According to a survey by NeoReach and Influencer Marketing Hub, only 1.4% of the 2,000 content creators surveyed earn more than $1.4 million per year. Only slightly more than 20% earn a livable wage of $50,000 or more per year. To combat this problem, content creators often supplement their income through other means, such as:

  • Brand agreements and collaborations
  • Sponsored content
  • Paid subscriptions
  • VIP meetings
  • Hosting of events
  • Merchandise
  • Live and virtual events

Some content creators can also use their online presence as a stepping stone to more lucrative ventures. For example, Tabitha Brown is a social media personality and actress who rose to fame on TikTok for her calming affirmation and recipe videos.

Her social media fame led her to star in popular TV shows like Showtime’s “The Chi.” Brown also has her own show, “All Love,” on Ellen DeGeneres’ digital platform EllenTube, as well as a best-selling cookbook and an ongoing partnership with Target.

How brands should use the creator economy

Viewers tend to care more about people and personalities than brands in the creator economy. As a result, many major brands have struggled to find their place on platforms like TikTok or Twitch. However, there is still one way that brands should take advantage of the creator economy to grow their audience and generate revenue: influencer marketing.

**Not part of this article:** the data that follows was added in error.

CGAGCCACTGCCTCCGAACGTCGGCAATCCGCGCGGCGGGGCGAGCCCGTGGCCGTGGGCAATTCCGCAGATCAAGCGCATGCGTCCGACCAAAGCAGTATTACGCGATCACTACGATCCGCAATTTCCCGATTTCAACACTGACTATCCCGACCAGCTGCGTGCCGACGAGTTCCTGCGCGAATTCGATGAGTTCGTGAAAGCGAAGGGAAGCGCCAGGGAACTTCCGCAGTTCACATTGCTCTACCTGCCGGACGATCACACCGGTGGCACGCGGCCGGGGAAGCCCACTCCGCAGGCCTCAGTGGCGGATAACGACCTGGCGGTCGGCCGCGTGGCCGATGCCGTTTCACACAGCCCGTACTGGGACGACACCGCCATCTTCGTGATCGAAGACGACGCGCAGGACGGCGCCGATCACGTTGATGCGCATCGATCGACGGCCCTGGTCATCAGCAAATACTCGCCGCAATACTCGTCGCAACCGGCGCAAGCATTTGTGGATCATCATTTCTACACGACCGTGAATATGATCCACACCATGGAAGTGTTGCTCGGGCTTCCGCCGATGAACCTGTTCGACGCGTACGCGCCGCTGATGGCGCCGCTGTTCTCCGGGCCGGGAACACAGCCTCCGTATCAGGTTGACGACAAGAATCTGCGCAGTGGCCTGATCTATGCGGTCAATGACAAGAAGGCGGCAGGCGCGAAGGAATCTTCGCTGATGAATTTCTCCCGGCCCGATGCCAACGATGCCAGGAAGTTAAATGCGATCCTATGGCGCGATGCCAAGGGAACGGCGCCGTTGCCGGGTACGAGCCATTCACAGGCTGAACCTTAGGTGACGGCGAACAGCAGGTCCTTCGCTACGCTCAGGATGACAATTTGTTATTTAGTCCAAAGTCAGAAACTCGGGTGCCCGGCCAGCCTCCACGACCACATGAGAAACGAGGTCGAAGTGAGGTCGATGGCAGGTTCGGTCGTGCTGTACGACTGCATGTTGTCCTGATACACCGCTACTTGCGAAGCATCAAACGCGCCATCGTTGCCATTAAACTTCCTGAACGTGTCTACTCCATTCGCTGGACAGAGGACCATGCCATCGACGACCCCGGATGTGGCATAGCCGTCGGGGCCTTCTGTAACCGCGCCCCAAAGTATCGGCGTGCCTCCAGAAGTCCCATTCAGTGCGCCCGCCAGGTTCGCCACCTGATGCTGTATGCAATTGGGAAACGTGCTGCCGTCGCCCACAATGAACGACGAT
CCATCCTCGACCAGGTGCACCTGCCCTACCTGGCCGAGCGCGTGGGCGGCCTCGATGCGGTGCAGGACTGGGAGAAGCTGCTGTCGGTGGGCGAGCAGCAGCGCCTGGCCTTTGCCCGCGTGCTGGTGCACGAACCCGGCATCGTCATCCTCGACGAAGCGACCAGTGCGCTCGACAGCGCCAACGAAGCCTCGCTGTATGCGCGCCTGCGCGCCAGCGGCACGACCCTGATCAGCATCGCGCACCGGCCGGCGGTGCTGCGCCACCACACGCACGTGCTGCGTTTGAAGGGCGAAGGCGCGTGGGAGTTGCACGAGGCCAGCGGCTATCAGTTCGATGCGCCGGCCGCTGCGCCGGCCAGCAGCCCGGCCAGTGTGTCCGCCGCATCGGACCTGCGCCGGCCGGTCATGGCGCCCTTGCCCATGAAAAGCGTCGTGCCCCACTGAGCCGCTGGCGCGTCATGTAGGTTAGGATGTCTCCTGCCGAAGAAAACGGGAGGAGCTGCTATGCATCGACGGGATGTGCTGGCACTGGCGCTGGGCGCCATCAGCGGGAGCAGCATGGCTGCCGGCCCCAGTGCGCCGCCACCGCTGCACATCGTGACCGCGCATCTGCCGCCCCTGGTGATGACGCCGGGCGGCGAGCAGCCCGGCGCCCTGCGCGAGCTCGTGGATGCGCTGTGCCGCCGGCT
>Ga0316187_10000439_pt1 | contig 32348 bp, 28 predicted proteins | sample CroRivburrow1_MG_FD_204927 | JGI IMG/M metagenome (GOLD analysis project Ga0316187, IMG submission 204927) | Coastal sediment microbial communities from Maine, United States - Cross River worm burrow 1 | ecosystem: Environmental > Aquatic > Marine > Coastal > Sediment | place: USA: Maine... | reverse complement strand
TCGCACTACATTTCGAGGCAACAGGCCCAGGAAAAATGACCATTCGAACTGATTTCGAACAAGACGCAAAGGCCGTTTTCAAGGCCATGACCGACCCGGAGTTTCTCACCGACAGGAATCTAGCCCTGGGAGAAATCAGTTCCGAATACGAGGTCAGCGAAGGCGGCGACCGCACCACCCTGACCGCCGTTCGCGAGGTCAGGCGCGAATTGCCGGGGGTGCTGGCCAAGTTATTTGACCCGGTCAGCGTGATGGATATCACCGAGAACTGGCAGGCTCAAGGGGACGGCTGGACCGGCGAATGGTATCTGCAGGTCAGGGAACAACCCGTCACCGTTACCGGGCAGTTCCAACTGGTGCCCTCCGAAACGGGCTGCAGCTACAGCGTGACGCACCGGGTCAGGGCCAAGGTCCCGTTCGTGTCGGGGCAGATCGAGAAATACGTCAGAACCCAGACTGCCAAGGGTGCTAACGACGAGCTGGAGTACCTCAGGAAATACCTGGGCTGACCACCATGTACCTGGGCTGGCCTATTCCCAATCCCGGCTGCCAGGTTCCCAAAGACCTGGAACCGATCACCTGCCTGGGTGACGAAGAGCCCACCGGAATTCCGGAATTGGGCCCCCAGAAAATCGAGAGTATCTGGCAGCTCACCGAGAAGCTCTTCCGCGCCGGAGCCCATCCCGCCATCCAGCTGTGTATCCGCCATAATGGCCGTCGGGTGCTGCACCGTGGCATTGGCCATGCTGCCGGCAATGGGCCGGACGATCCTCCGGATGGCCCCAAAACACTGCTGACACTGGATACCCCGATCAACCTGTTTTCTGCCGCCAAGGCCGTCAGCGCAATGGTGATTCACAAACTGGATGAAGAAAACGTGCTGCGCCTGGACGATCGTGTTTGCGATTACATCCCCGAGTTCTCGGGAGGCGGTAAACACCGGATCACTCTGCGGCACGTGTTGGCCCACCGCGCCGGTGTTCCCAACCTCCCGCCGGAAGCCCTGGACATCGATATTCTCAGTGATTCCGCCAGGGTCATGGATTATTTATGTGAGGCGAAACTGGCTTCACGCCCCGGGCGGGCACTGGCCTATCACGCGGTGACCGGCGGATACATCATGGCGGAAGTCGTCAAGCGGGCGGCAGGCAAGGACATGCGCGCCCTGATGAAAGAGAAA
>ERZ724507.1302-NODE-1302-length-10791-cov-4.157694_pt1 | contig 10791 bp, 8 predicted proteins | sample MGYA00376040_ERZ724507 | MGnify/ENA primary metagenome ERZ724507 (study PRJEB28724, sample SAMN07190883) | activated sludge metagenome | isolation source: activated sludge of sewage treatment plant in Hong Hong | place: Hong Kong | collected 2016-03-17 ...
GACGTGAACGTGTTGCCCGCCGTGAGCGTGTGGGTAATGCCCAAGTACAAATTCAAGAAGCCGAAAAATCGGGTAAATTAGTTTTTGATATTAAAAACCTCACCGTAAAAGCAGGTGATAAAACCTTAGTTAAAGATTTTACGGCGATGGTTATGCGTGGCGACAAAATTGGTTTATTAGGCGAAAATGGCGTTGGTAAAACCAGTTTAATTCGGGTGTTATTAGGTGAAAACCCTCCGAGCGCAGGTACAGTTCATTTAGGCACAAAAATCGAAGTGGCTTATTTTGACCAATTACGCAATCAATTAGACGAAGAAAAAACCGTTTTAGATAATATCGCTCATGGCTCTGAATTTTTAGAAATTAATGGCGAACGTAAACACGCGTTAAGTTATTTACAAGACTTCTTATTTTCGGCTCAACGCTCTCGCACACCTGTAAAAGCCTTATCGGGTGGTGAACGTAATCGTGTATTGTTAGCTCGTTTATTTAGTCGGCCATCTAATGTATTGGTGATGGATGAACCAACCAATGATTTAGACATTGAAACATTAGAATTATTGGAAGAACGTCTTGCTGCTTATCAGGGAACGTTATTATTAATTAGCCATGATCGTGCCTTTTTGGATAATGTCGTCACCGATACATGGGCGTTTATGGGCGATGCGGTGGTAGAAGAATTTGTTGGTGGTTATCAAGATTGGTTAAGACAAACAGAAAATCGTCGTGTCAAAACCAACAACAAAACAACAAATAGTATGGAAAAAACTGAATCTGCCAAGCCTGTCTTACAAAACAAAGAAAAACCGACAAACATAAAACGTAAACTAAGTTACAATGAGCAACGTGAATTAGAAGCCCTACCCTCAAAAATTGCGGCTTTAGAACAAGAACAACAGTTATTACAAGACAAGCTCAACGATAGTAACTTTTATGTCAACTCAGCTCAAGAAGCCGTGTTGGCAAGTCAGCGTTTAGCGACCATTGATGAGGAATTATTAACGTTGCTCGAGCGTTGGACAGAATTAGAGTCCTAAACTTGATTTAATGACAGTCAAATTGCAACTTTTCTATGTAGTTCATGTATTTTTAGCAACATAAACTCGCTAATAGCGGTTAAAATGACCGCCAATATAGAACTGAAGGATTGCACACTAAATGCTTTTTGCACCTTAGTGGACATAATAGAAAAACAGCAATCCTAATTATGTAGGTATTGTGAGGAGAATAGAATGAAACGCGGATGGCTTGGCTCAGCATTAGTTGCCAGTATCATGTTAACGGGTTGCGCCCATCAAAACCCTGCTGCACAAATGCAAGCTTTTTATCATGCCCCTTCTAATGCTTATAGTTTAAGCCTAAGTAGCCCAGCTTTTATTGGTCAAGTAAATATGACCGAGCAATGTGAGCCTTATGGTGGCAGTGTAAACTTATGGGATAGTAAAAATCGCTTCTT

Brands should reach out to influencers with a loyal following on social media to spread the word about their products or services. A great example of influencer marketing would be the work of TikTok personality Drew Afualo. Afualo is famous on TikTok for creating videos that poke fun at misogynists and uplift women.

Since gaining millions of followers on the app, Afualo has been tapped to promote movies like “The Lost City,” starring Sandra Bullock and Channing Tatum.

Online fashion retailer Shein has also worked with Afualo to promote the company’s SheinX collection.

There are many ways to take advantage of influencer marketing. Popular tactics include social media takeovers where an influencer “takes over” a brand’s social media account for a day. Some brands like Genius will host live Q&As with influencers or celebrities on platforms like Instagram Live or Twitter Spaces. Additionally, paid partnerships, product placement, and sponsorships are considered tried and true methods.

Just remember: If you’re leveraging influencer marketing, you’ll need to make sure the influencer’s content and image aligns with your brand. After all, you should always practice discerning who or what is associated with your brand or organization.

The creator economy is how influencers and creatives earn income by creating content unique to them and leveraging their niche audience. However, it is also an excellent avenue for brands to build awareness and stay relevant in an ever-changing media landscape. Now that you know about this growing economy, you can find new and innovative ways to incorporate it into your marketing strategy.